Although the 200th anniversary of Charles Darwin's birth is coming up Thursday, a lot of Americans still don't "believe" in evolution. Polls say more than half the population insists they ain't kin to no monkey, though this may merely show that the Homo sapiens branch of the great simian family has a talent for self-delusion. • Humans share 99 percent of genetic material with chimpanzees — we're way more than kissing cousins. • Hannah Holmes is okay with this. Indeed, she thinks we should study and quantify ourselves the way we would any other animal. If we don't, "it reinforces the notion that we're not normal animals. It lends the impression that we're too wonderful to summarize; that although the giraffe can be corralled in paragraphs, the human cannot." • To that end, the science journalist sheds her culturally imposed coverings, eschews the language that privileges us (Why do we have "hands" instead of "paws," "hair" instead of "fur"?) and gets down to a serious scientific examination of Homo sapiens: its brain, behavior, predators, territory, diet, reproductive habits and impact on its increasingly imperiled ecosystem.
The title is a cheeky homage to The Naked Ape, Desmond Morris' 1967 bestseller. Morris, a zoologist, famously subjected humans to the rigors of his discipline, dispensing with the ways we romanticize ourselves as the pinnacle of creation: man as the measure of all things.
Holmes benefits not just from Morris but from four decades' worth of advances in evolutionary anthropology — the field Morris ignited — and biology. She also demonstrates a more highly evolved sense of humor. The Well-Dressed Ape is a hoot.
Holmes cheerfully declares, "Hello! I'm not a scientist," nevertheless, she knows her stuff. She can explain how human brain chemistry evolved to maximize our chances for breeding and surviving a famine, and she does it in a way that doesn't make your head explode. Indeed, she offers the best excuse you've ever heard for falling off the diet wagon:
"There's a good reason that I yearn for fettucine Alfredo and chocolate. Every cell in my body is in a near-constant state of hollering for high-calorie food. My body wants to be bigger than it is today. Therefore my cells lobby for more sugar, more fat, more food. A pathetic minority of cells barricaded in a corner of my brain is all that stands between me and a plate of nachos right now."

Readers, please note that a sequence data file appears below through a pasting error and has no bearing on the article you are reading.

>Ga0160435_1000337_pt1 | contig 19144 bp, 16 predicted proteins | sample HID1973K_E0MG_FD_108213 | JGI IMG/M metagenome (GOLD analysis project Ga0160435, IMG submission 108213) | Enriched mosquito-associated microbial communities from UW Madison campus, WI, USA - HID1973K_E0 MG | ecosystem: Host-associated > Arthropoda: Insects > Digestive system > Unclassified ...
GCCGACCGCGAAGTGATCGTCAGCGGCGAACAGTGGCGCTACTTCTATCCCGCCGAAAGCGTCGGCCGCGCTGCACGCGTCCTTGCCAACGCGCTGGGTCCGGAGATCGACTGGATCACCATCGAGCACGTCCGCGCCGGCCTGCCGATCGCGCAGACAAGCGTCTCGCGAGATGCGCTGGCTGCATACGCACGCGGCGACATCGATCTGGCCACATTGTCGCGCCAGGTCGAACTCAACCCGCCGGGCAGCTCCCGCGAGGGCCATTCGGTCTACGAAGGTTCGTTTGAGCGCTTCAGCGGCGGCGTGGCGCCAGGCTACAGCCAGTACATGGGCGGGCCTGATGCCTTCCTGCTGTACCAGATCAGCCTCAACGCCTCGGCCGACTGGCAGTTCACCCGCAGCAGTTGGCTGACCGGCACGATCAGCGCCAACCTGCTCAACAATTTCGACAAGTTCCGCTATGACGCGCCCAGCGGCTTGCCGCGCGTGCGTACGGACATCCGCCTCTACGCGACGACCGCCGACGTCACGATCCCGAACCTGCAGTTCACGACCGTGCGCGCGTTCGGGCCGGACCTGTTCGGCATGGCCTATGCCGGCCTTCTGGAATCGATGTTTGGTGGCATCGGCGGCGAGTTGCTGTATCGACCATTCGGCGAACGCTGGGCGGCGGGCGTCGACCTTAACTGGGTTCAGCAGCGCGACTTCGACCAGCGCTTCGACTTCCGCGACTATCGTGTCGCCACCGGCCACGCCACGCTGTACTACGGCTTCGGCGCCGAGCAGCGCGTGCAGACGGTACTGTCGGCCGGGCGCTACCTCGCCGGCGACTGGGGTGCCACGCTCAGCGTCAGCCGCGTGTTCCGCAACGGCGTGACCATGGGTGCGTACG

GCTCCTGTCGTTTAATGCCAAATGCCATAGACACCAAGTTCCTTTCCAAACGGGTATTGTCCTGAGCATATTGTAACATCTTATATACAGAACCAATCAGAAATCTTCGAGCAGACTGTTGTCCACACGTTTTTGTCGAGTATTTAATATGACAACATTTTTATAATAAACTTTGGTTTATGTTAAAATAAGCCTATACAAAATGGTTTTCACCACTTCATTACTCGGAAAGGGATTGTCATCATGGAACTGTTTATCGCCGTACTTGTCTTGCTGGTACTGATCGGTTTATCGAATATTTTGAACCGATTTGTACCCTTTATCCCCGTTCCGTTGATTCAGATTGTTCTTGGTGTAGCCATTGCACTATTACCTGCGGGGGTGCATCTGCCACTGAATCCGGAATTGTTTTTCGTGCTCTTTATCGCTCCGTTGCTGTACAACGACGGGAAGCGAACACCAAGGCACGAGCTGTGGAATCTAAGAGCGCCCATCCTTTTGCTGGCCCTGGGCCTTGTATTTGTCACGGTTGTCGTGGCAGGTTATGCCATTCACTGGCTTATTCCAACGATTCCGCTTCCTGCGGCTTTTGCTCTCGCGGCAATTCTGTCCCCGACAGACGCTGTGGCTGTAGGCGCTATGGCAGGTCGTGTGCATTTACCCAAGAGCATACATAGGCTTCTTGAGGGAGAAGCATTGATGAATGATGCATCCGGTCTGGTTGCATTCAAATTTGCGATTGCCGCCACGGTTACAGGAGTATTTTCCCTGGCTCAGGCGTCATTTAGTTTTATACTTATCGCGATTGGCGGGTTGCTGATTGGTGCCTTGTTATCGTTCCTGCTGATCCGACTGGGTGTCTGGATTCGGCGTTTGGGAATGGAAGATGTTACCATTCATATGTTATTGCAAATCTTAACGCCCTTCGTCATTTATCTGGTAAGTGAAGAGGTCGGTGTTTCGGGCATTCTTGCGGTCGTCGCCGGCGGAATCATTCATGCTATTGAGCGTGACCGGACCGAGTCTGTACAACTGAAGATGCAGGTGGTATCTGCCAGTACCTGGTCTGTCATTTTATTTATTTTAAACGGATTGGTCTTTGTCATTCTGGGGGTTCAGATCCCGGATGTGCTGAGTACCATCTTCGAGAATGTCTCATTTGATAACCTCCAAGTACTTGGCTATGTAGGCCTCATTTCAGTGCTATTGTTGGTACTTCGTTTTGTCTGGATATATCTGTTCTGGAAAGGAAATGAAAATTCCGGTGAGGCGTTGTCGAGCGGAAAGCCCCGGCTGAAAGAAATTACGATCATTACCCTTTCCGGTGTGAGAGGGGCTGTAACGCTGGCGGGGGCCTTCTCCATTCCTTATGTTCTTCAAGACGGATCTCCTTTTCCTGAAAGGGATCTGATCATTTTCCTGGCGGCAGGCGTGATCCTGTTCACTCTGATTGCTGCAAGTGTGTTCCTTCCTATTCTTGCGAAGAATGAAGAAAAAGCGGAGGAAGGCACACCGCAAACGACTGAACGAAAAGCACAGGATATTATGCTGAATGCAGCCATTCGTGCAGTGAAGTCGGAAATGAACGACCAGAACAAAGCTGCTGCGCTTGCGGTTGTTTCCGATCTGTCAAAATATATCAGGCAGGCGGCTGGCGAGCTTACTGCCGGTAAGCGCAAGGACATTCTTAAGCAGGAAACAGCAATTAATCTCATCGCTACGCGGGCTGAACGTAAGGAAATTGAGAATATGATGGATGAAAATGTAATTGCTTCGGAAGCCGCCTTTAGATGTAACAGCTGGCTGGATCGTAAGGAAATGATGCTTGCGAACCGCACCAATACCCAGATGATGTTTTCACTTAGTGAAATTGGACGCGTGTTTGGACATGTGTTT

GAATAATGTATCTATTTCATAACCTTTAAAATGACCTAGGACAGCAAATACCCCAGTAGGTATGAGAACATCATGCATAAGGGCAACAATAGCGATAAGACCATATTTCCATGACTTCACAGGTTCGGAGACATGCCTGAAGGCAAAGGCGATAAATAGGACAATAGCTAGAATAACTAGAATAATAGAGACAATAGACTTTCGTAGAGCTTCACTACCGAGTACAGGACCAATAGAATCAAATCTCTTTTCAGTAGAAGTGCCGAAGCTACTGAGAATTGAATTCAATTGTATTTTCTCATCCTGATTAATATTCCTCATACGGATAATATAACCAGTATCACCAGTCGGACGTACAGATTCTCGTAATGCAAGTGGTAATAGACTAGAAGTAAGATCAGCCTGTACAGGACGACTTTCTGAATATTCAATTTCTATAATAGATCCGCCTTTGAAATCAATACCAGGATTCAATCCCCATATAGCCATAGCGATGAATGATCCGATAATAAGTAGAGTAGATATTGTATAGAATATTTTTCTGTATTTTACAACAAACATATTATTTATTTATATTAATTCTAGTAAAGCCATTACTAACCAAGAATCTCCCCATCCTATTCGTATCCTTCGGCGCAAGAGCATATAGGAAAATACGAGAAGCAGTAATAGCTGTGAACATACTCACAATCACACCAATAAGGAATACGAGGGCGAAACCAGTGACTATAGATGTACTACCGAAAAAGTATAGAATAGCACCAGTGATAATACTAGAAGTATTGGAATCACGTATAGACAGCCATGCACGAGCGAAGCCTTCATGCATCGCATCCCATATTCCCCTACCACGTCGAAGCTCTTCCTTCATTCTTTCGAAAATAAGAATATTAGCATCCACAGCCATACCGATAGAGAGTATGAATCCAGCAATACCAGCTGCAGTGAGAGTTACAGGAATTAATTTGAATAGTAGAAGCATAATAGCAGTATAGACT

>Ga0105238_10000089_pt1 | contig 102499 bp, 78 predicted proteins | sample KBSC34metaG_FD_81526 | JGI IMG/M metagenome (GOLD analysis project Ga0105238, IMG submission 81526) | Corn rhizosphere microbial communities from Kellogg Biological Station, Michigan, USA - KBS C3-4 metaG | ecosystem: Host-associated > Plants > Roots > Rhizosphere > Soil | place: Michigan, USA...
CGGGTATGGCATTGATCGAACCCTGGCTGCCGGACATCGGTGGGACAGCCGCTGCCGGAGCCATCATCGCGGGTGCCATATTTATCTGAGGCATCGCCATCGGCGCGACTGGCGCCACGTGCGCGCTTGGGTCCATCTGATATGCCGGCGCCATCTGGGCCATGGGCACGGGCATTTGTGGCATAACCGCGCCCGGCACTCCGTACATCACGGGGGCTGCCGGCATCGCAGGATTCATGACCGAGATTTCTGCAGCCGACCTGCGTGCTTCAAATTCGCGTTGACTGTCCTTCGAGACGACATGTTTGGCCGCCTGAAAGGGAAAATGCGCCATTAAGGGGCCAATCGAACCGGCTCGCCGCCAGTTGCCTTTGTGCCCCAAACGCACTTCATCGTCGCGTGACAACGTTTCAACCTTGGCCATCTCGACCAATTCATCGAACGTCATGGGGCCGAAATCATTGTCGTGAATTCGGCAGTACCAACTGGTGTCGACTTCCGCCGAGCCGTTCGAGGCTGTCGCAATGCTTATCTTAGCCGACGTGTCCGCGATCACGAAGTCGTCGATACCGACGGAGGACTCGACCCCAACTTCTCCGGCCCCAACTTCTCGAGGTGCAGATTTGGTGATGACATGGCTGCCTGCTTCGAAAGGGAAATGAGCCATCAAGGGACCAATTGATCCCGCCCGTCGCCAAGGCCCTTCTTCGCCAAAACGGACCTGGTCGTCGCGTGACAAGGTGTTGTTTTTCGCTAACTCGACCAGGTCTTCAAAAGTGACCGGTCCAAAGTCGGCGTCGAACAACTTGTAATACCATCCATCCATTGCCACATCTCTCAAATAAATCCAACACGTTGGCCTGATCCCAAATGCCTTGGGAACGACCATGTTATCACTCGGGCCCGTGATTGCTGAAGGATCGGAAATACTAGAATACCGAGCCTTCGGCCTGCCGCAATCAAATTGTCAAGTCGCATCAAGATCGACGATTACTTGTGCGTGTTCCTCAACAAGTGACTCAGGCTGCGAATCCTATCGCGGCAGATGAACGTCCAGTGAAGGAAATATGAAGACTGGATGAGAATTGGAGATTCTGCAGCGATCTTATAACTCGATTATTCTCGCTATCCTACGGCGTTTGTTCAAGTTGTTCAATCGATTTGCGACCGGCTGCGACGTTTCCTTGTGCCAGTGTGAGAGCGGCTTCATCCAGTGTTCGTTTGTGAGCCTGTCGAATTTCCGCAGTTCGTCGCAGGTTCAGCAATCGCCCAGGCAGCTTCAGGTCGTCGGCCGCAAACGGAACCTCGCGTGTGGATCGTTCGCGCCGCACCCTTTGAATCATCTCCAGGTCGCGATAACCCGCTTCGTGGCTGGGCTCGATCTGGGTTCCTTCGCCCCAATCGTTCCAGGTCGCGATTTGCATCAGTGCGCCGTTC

It's not your fault: It's natural selection.
Making the familiar strange — very strange, in some cases — is one of Holmes' signal gifts. In Suburban Safari, her previous book, Holmes parked herself in her tiny Maine back yard and proceeded to observe the frantic, teeming circus of life all around. Most adults have trouble feeling wonder: It's been crippled by the cares of the workaday world. Not Holmes.
She wants answers to all the weird questions you asked when you were 6, such as why humans sweat. We have more sweat glands than any other animal on Earth, probably because when our hominid ancestors on the ancient plains of Africa stopped running on all fours and stood up, they shed most of their body fur so they could cool off more easily.
But what's with all that fur on top of your head? Well, when the human apes reared upright, their brains were getting larger, but their heads were vulnerable to the ferocious equatorial sun. Your brain — Holmes describes it as a "steaming wad of fat" — will "fry out at 107.6 degrees F." So those luxuriant locks insulate the little gray cells.
As for the fur "which erupts from our most odiferous body parts" in puberty, it may well help distribute your signature body odor for the benefit of possible mates subconsciously checking out your immune system to see if it complements theirs. Plus, female underarm secretions have been shown to reduce depressive feelings in both men and women.
Aren't you glad you know that? If nothing else, you'll never again be stuck for cocktail party conversation. Or, if that's a little too fruity for mixed company, how about human territoriality? All animals mark out their territory: "When everyone agrees on the boundaries, and believes there will be trouble if they cross them, then everyone spends less time fighting."
Holmes is talking about crows, but the same applies to Palestinians and Israelis, medieval Europe or a crowded elevator. Even though humans no longer need a large territory to survive, having outsourced food and tool production, we still behave as if we're duking it out on the Kalahari. That goes double for men.
We like to see ourselves as rising above nature. We're shocked to hear that some eagles lay two eggs and let the stronger chick kill the weaker, or that gorillas keep harems. But, as Holmes deftly demonstrates, we are as much in thrall to nature as a slug. We try to deny our interdependency, consuming more than we need, overbreeding, poisoning the land and the water we — and all the other animals — need to survive. If our adaptability has kept us alive, our arrogance may yet kill us.
Still, as Holmes reminds us, "the human animal alone has the capacity to imagine the future . . . the human also has the capacity to combat its own instincts." Or, to steal a phrase from the new leader of our human pack: "We are the ones we've been waiting for."
Diane Roberts is a professor of English and writing at Florida State University.